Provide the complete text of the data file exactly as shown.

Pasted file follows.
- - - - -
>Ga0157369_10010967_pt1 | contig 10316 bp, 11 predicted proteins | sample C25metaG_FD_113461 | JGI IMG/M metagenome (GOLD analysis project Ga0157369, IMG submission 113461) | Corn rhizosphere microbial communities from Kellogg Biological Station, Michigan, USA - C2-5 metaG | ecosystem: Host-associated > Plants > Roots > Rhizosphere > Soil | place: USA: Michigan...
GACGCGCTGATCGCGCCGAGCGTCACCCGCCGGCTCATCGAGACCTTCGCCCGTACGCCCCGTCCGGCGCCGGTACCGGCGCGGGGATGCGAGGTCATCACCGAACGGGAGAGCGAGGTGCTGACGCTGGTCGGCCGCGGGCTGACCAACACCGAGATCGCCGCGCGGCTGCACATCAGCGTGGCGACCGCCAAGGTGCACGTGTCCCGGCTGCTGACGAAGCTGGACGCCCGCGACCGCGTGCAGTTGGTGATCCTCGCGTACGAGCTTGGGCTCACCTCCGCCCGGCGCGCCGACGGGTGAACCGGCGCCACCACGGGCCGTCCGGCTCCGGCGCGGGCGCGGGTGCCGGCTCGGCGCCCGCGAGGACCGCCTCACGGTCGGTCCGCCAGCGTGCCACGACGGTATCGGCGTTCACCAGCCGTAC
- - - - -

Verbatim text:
>Ga0157369_10010967_pt1 | contig 10316 bp, 11 predicted proteins | sample C25metaG_FD_113461 | JGI IMG/M metagenome (GOLD analysis project Ga0157369, IMG submission 113461) | Corn rhizosphere microbial communities from Kellogg Biological Station, Michigan, USA - C2-5 metaG | ecosystem: Host-associated > Plants > Roots > Rhizosphere > Soil | place: USA: Michigan...
GACGCGCTGATCGCGCCGAGCGTCACCCGCCGGCTCATCGAGACCTTCGCCCGTACGCCCCGTCCGGCGCCGGTACCGGCGCGGGGATGCGAGGTCATCACCGAACGGGAGAGCGAGGTGCTGACGCTGGTCGGCCGCGGGCTGACCAACACCGAGATCGCCGCGCGGCTGCACATCAGCGTGGCGACCGCCAAGGTGCACGTGTCCCGGCTGCTGACGAAGCTGGACGCCCGCGACCGCGTGCAGTTGGTGATCCTCGCGTACGAGCTTGGGCTCACCTCCGCCCGGCGCGCCGACGGGTGAACCGGCGCCACCACGGGCCGTCCGGCTCCGGCGCGGGCGCGGGTGCCGGCTCGGCGCCCGCGAGGACCGCCTCACGGTCGGTCCGCCAGCGTGCCACGACGGTATCGGCGTTCACCAGCCGTAC